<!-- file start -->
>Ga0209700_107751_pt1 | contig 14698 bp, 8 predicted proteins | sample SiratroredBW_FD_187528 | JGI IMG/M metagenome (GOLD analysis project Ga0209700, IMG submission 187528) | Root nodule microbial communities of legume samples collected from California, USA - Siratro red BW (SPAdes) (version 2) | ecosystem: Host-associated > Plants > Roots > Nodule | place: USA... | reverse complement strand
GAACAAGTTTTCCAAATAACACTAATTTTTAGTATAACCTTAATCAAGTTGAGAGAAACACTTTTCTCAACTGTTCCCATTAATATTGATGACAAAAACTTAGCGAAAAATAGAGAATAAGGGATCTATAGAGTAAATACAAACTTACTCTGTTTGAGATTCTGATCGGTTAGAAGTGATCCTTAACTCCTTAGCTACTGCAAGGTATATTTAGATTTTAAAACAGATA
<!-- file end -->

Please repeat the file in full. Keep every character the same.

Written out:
>Ga0209700_107751_pt1 | contig 14698 bp, 8 predicted proteins | sample SiratroredBW_FD_187528 | JGI IMG/M metagenome (GOLD analysis project Ga0209700, IMG submission 187528) | Root nodule microbial communities of legume samples collected from California, USA - Siratro red BW (SPAdes) (version 2) | ecosystem: Host-associated > Plants > Roots > Nodule | place: USA... | reverse complement strand
GAACAAGTTTTCCAAATAACACTAATTTTTAGTATAACCTTAATCAAGTTGAGAGAAACACTTTTCTCAACTGTTCCCATTAATATTGATGACAAAAACTTAGCGAAAAATAGAGAATAAGGGATCTATAGAGTAAATACAAACTTACTCTGTTTGAGATTCTGATCGGTTAGAAGTGATCCTTAACTCCTTAGCTACTGCAAGGTATATTTAGATTTTAAAACAGATA